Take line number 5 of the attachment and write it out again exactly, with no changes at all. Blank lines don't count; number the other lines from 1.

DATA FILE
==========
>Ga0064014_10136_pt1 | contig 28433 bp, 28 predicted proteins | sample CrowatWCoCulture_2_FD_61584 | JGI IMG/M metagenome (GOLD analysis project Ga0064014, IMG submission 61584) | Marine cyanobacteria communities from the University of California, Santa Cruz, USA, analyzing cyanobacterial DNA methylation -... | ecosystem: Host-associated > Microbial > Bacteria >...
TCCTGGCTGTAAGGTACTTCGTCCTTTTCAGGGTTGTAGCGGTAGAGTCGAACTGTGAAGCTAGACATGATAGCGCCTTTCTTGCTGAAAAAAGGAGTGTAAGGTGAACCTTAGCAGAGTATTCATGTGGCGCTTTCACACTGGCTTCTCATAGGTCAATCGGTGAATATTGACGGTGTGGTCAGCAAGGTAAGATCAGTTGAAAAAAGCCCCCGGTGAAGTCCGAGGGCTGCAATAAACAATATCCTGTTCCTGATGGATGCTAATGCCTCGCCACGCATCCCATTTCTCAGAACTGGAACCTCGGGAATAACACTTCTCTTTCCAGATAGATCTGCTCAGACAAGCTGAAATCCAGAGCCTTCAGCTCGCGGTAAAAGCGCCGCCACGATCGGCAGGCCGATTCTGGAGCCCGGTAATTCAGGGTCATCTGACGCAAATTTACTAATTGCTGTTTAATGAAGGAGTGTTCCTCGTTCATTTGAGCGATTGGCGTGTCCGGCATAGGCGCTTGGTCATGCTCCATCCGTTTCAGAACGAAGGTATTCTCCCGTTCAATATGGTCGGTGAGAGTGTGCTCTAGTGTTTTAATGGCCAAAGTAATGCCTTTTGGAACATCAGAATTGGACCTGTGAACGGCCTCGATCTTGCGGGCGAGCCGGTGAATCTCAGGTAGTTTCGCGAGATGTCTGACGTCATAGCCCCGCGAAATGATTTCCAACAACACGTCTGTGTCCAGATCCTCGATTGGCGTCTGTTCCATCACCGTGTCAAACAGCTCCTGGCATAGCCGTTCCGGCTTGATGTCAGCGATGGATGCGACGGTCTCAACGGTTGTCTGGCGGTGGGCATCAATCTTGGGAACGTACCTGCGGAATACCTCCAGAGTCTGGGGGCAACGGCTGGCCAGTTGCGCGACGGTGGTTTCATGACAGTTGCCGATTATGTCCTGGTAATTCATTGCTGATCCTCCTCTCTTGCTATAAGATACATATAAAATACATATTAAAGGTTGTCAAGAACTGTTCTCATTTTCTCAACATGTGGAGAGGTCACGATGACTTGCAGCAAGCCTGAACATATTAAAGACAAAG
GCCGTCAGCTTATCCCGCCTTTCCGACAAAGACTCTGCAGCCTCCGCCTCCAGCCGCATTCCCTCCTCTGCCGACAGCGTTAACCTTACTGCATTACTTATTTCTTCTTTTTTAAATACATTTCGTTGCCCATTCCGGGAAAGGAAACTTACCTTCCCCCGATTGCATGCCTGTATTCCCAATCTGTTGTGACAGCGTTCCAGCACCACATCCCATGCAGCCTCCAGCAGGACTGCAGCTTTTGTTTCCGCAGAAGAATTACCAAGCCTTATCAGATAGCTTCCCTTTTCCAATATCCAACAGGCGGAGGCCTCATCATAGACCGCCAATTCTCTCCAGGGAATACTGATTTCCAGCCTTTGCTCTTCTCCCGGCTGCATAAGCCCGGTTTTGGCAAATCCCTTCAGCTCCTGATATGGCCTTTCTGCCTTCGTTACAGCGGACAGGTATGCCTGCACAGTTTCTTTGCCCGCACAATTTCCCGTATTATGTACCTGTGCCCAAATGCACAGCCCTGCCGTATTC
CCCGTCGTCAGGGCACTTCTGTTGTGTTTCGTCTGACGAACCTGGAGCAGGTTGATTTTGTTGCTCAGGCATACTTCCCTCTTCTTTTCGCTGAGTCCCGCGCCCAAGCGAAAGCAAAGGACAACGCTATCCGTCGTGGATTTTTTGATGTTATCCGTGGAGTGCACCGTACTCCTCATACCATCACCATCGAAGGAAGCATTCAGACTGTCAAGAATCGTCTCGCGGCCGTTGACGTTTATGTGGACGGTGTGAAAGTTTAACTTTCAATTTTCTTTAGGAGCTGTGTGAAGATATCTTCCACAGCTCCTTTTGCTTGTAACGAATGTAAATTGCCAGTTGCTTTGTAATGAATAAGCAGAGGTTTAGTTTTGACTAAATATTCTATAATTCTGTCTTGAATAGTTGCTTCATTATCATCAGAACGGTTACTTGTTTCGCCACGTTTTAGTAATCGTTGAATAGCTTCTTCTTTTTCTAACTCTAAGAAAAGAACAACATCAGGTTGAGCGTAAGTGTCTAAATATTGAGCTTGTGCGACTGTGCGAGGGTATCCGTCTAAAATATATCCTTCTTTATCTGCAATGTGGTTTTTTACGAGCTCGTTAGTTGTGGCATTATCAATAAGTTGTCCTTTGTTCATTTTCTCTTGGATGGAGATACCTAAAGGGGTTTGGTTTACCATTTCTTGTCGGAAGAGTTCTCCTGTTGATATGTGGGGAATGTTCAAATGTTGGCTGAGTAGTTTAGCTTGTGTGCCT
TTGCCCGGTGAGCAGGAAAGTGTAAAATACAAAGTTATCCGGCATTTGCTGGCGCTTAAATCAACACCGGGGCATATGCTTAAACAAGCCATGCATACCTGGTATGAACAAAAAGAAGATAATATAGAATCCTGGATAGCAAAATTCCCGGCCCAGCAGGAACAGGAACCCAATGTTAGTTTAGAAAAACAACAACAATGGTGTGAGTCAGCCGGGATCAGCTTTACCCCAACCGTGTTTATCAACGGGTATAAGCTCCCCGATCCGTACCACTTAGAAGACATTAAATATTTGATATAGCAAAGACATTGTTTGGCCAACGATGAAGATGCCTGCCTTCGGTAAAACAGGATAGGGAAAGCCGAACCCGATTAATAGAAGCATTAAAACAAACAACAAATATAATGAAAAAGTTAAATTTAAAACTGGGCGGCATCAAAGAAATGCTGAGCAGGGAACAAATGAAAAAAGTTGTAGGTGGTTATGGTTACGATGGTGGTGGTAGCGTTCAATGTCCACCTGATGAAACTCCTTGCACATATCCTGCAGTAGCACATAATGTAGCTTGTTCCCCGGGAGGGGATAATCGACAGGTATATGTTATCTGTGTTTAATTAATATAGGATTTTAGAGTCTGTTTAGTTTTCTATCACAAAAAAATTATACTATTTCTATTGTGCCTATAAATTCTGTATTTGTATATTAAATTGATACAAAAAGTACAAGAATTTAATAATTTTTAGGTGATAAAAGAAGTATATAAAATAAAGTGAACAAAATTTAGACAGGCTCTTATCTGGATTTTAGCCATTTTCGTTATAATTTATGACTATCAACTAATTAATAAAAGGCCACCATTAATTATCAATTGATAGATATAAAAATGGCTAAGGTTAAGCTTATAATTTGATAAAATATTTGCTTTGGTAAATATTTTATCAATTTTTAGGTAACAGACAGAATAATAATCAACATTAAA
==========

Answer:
TTGCCCGGTGAGCAGGAAAGTGTAAAATACAAAGTTATCCGGCATTTGCTGGCGCTTAAATCAACACCGGGGCATATGCTTAAACAAGCCATGCATACCTGGTATGAACAAAAAGAAGATAATATAGAATCCTGGATAGCAAAATTCCCGGCCCAGCAGGAACAGGAACCCAATGTTAGTTTAGAAAAACAACAACAATGGTGTGAGTCAGCCGGGATCAGCTTTACCCCAACCGTGTTTATCAACGGGTATAAGCTCCCCGATCCGTACCACTTAGAAGACATTAAATATTTGATATAGCAAAGACATTGTTTGGCCAACGATGAAGATGCCTGCCTTCGGTAAAACAGGATAGGGAAAGCCGAACCCGATTAATAGAAGCATTAAAACAAACAACAAATATAATGAAAAAGTTAAATTTAAAACTGGGCGGCATCAAAGAAATGCTGAGCAGGGAACAAATGAAAAAAGTTGTAGGTGGTTATGGTTACGATGGTGGTGGTAGCGTTCAATGTCCACCTGATGAAACTCCTTGCACATATCCTGCAGTAGCACATAATGTAGCTTGTTCCCCGGGAGGGGATAATCGACAGGTATATGTTATCTGTGTTTAATTAATATAGGATTTTAGAGTCTGTTTAGTTTTCTATCACAAAAAAATTATACTATTTCTATTGTGCCTATAAATTCTGTATTTGTATATTAAATTGATACAAAAAGTACAAGAATTTAATAATTTTTAGGTGATAAAAGAAGTATATAAAATAAAGTGAACAAAATTTAGACAGGCTCTTATCTGGATTTTAGCCATTTTCGTTATAATTTATGACTATCAACTAATTAATAAAAGGCCACCATTAATTATCAATTGATAGATATAAAAATGGCTAAGGTTAAGCTTATAATTTGATAAAATATTTGCTTTGGTAAATATTTTATCAATTTTTAGGTAACAGACAGAATAATAATCAACATTAAA